pri Takeover of Panaya by Infosys – An Insight Takeover of Panaya by Infosys – An Insight


The controversy in Infosys post the takeover of Panaya elucidates the tussles that may ensue between the promoters and the board as a result of failed transformation of a largely promoter driven company into a professionally managed enterprise. It brings to the fore the promoters’ unwillingness to loosen their grip on the company despite voluntarily stepping down and entrusting the administration in the hands of carefully chosen highly qualified outside professionals. Right from his appointment as CEO in August 2014 till his resignation in August 2017, there was continued discord and acrimony between Vishal Sikka and the promoters as regard the best way of managing one of India’s largest software companies.

Panaya Acquisition

In February 2015, Infosys acquired US-based automation technology company Panaya for $200 million (over Rs 1,200 crore). the valuation was six times the multiple of Panaya’s revenues, making the acquisition Infosys’s second-largest acquisition ever. The transaction reflected Vishal Sikka’s desire to bring more automation to the IT services model that had so far depended heavily on people. According to Sikka, the acquisition exemplified Infosys’ execution of its Renew and New strategy to enhance the competitiveness and productivity of current service lines by leveraging automation, innovation and artificial intelligence. Panaya’s CloudQuality™ suite would enable Infosys to leverage automation for several of its service lines through an agile SaaS model, and help mitigate risk, reduce costs and decrease time to market for clients.

The controversy

Despite the Panaya deal being pulled off amidst great zeal and expectation, it was not long before it was shrouded by controversy. Sikka and team suffered a major blow when two anonymous whistleblowers sent emails to SEBI alleging wrongdoing on several counts in relation to the Panaya deal.Inter alia, the emails made the following major allegations.

  • The $200 million Infosys paid for acquiring Panaya was nearly 25% more than the valuation that the firm got in a Series E funding round just a month prior to the acquisition, coming from Israel Growth Partners (IGP), a private equity firm founded by two of Israel’s most experienced global tech leaders.
  • The deal seemed to be tended towards personal interests of top Infosys executives, specially Mr. Sikka:Panaya having strong business ties with SAP, Sikka’s previous company. Moreover, SAP co-founder and chairman Hasso Plattner was a major investor in the firm.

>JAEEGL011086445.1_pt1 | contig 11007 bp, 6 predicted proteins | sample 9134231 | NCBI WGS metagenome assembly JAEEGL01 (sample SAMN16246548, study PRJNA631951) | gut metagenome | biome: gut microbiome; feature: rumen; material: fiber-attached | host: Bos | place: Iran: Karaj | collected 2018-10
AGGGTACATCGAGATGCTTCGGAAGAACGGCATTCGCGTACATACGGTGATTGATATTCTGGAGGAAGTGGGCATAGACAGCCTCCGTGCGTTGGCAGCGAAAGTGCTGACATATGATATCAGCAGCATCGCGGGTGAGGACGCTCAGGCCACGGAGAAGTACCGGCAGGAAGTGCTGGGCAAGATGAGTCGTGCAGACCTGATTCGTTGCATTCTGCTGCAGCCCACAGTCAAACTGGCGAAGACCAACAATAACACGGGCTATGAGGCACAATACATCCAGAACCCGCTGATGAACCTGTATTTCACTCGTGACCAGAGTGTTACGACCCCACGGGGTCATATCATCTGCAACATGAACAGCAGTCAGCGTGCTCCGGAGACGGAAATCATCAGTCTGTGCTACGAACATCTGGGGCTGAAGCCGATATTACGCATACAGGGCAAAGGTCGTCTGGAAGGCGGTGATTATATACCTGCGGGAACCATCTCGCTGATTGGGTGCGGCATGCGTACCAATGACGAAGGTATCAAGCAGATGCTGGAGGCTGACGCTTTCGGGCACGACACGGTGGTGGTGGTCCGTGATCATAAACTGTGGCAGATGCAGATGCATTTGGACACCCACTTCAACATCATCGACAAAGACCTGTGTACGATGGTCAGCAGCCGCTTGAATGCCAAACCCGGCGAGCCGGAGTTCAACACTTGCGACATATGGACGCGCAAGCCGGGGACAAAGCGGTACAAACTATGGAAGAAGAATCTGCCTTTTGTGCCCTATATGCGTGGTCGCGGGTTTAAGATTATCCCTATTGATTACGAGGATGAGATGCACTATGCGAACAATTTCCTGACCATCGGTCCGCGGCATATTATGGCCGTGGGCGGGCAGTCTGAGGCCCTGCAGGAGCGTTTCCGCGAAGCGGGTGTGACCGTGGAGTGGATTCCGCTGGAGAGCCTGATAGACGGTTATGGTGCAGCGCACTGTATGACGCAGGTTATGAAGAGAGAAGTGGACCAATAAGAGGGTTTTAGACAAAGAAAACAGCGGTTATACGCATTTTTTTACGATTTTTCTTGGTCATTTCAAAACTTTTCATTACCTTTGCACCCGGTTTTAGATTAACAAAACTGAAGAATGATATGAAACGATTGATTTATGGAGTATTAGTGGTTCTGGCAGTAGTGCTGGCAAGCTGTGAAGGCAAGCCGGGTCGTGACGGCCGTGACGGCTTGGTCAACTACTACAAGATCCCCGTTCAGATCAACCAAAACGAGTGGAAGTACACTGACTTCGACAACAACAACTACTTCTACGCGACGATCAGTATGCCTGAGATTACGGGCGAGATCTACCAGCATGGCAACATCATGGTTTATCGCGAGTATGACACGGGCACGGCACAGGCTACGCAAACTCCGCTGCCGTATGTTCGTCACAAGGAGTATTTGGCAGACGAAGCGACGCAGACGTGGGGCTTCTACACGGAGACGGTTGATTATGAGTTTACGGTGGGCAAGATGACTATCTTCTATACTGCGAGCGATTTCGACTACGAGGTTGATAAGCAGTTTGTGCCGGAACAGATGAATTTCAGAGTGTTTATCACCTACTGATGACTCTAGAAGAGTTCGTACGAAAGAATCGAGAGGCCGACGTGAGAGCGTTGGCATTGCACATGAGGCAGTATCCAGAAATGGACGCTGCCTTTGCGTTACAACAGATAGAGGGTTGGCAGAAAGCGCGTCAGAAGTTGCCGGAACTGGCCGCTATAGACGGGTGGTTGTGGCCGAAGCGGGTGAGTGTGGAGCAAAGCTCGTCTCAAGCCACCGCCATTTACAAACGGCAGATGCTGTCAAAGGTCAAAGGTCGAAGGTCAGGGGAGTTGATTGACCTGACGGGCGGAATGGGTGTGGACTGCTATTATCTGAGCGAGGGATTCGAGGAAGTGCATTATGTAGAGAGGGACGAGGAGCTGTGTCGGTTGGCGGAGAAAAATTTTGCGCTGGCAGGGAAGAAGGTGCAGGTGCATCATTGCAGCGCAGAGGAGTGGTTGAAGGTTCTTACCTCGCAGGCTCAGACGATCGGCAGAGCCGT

• The inadequate disclosure of the “unusually high” severance package to former chief financial officer Rajiv Bansal, who was reportedly not in favour of the acquisition. Bansal was reported to have walked out of the Board meeting conducted to consider the acquisition in February 2015 and later stepped down from his post.
  • The high severance package to general legal counsel of Infosys David Kennedy who allegedly wrote an email to the CEO that he could no longer hide Bansal’s severance package.

Infosys’s stand

Infosys categorically denied and refuted the allegations, labelling the insinuations as false, malicious and defamatory. Sikka  defended the decision to buy Panaya as a prudent business decision aimed to transform the company and dismissed the charges, calling them slanderous. He categorically denied that any executive was involved in any prior investments in Panaya.


Two independent firms, Gibson Dunn & Crutcher, a US-based law firm, and Control Risks, a risk consulting firm, appointed by Infosys cleared the company of all charges of financial impropriety, as alleged in the two anonymous letters. They found no evidence whatsoever to support any of the allegations in the complaints regarding wrongdoing by the company or its directors and employees. The investigating firms claimed that there were no conflicts of interest or kickbacks, the requisite approvals for the acquisition were obtained, thorough due diligence was conducted, the valuation of the target company done by an outside financial advisor was reasonable, and the purchase price was within the range of values determined by that advisor.